© 2023 Kansas City Public Radio
NPR in Kansas City
Play Live Radio
Next Up:
Available On Air Stations

Kansas Chief Justice Retiring After Tenure That Included Landmark Education And Abortion Cases

Nomin Ujiyediin
Kansas News Service
Chief Justice of the Kansas Supreme Court, Lawton Nuss with his wife, Barbara Nuss, January, 2019.

TOPEKA― Kansas Supreme Court Chief Justice Lawton Nuss announced Friday he’ll retire in mid-December after serving on the state’s highest court since 2002, when Republican Gov. Bill Graves tapped him for the role.

That makes the second retirement announcement from the court in less than a month. Justice Lee Johnson will retire in September. He was appointed by Democratic Gov. Kathleen Sebelius in 2007.

Nuss held the high court’s top job since 2010. During those years, he ruled with the majority of his colleagues in a massive school finance case that forced Gov. Sam Brownback and the Legislature to add hundreds of millions of dollars to schools that had taken a hit in the Great Recession.

Marla Luckert is next in line to become chief justice of the Kansas Supreme Court.

The lawsuit fueled ire among conservatives and helped spur unsuccessful attempts to rein in the court’s power or unseat its justices through retention elections.

Nuss and his fellow justices survived the campaigns to remove them.

He also ruled with the court majority this spring that the Kansas Constitution guarantees women the right to an abortion. That ruling, as well, has fueled talk of amending the state constitution to curtail the court’s powers on abortion.

Nuss used his time on the bench to lobby the Legislature repeatedly to raise pay for judicial employees and judges, pointing to salary studies pegging their compensation significantly below market rates. He had modest success.

In a statement put out by the Office of Judicial Administration, Justice Marla Luckert praised Nuss’ efforts, calling pay levels “critical to the effective delivery of justice.”

Luckert is the presumptive next chief justice. Another Graves appointee, she joined the court in 2003. That puts her next in line in terms of seniority, which passes the role of chief justice to her unless she turns it down.

Nuss called his time on the high court “the greatest privilege of my 37-year legal career” in the statement announcing his decision.

Credit Charlie Riedel / The Associated Press
The Associated Press
Kansas Supreme Court Justice Lee Johnson will retire in September.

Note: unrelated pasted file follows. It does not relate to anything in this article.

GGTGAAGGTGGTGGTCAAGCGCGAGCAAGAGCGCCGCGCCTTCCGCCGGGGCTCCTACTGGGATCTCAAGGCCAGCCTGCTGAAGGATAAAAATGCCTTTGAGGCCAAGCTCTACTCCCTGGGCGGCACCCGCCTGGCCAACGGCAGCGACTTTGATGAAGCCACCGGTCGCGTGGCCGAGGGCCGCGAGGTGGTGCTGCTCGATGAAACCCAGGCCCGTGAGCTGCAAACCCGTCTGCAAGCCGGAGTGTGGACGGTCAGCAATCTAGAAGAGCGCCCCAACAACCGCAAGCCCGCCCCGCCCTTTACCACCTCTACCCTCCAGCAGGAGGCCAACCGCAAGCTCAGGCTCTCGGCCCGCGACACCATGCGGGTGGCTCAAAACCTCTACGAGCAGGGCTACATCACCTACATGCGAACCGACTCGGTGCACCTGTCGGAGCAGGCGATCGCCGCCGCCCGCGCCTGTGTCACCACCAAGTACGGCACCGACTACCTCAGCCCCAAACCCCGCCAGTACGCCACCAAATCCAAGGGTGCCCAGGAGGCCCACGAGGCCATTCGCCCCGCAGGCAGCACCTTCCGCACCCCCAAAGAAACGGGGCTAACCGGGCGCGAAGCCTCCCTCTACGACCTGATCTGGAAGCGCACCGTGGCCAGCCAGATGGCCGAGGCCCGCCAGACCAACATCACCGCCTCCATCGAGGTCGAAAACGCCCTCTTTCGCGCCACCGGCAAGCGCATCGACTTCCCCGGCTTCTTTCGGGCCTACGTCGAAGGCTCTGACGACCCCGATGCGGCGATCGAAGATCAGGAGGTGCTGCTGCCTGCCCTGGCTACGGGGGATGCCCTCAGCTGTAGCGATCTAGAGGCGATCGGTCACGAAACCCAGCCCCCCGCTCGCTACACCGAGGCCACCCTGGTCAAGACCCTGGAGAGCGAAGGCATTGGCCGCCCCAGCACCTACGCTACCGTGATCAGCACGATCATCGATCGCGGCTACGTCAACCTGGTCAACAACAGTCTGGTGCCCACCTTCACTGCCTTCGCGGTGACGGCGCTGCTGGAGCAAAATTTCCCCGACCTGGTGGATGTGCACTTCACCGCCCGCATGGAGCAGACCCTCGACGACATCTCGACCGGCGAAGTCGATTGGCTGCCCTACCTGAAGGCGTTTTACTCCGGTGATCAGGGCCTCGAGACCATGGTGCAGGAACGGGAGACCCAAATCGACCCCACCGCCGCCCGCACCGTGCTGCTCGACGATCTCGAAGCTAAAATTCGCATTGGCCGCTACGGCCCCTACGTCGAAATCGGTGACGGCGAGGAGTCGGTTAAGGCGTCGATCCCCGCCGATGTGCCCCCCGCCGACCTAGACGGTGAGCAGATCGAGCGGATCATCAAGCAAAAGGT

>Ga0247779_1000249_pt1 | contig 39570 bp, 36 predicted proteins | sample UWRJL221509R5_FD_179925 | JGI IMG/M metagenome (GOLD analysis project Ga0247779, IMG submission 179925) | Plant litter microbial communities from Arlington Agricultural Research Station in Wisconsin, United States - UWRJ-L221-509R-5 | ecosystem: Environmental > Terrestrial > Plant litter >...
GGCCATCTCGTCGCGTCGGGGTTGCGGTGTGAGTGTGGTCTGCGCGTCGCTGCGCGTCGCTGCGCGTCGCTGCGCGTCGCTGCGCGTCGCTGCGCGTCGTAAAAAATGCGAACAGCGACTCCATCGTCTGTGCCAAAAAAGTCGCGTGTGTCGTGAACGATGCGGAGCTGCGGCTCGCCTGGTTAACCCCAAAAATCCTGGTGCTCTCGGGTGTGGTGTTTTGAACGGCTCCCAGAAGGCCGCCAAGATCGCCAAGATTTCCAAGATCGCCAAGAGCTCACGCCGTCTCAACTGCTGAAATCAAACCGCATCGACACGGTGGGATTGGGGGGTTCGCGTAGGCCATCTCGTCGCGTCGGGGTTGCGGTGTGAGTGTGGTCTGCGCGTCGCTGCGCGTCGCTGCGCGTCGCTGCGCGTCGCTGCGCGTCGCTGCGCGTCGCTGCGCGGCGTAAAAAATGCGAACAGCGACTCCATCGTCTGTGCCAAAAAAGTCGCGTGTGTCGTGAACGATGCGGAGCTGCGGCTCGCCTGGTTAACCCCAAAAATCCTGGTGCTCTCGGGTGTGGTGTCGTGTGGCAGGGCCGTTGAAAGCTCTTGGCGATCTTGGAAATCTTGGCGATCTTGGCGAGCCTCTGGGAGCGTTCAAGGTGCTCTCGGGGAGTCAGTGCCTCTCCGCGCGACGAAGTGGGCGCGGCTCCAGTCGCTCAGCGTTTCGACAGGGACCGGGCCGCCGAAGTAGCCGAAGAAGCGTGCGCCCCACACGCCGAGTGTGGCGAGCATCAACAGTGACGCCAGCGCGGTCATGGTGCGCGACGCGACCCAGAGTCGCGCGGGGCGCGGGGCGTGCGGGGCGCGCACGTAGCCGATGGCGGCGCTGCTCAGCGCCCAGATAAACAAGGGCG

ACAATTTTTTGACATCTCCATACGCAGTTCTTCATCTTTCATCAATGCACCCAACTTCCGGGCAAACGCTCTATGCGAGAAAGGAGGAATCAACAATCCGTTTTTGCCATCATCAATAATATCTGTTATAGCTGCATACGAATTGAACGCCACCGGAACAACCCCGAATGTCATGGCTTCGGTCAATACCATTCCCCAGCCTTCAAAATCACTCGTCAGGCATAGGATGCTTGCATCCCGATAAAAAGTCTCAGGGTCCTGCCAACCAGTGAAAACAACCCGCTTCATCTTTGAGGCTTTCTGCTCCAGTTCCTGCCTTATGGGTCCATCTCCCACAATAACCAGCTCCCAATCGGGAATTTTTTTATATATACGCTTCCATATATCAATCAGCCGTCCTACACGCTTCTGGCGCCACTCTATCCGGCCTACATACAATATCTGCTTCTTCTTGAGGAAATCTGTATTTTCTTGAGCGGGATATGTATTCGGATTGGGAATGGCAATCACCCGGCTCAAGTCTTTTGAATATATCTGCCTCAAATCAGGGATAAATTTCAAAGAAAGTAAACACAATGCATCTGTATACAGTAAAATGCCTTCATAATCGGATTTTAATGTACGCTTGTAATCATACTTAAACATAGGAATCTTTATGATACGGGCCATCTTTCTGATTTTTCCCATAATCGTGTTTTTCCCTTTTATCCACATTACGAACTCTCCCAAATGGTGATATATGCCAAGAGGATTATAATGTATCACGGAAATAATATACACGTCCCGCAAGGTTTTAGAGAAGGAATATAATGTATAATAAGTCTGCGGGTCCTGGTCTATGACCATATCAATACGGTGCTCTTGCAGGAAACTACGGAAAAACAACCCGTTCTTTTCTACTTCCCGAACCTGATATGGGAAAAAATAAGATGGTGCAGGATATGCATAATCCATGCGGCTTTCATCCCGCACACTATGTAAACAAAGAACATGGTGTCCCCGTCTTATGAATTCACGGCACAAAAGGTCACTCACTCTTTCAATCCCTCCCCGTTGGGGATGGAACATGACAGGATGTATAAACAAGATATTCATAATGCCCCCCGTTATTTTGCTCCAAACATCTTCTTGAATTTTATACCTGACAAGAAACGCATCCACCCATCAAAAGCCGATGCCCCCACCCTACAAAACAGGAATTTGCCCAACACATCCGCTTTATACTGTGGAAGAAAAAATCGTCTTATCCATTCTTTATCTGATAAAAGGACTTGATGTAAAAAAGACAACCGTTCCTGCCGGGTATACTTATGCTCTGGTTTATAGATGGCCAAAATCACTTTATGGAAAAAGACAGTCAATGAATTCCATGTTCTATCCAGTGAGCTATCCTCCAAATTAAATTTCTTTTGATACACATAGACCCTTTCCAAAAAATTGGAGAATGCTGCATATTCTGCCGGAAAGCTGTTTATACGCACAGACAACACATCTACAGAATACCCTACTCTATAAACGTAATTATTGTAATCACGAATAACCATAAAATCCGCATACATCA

To fill the upcoming court vacancies, Kansas uses a nomination process. A nominating commission of lawyers and non-lawyers interviews applicants and forwards three top contenders to the governor.

The commission comes from all four congressional districts. Governors appoint four of the nine members, and lawyers elect the other five.

These will be Democratic Governor Laura Kelly’s first appointees to the court.

New justices face a retention vote after their first year on the court. Otherwise, those votes fall every six years.

Nuss’ retirement takes effect Dec. 17. A graduate of the University of Kansas School of Law, he previously practiced law in Salina.

Also during his time on the high court, but before becoming chief justice, Nuss sparked controversy when he met with lawmakers over lunch and talked about a different school finance lawsuit.

Celia Llopis-Jepsen reports on consumer health and education for the Kansas News Service. You can follow her on Twitter @Celia_LJ or email her at celia (at) kcur (dot) org. The Kansas News Service is a collaboration of KCUR, Kansas Public Radio, KMUW and High Plains Public Radio focused on the health and well-being of Kansans, their communities and civic life.

Kansas News Service stories and photos may be republished by news media at no cost with proper attribution and a link to ksnewsservice.org.

I write about how the world is transforming around us, from topsoil loss and invasive species to climate change. My goal is to explain why these stories matter to Kansas, and to report on the farmers, ranchers, scientists and other engaged people working to make Kansas more resilient. Email me at celia@kcur.org.
KCUR serves the Kansas City region with breaking news and powerful storytelling.
Your donation helps make nonprofit journalism available for everyone.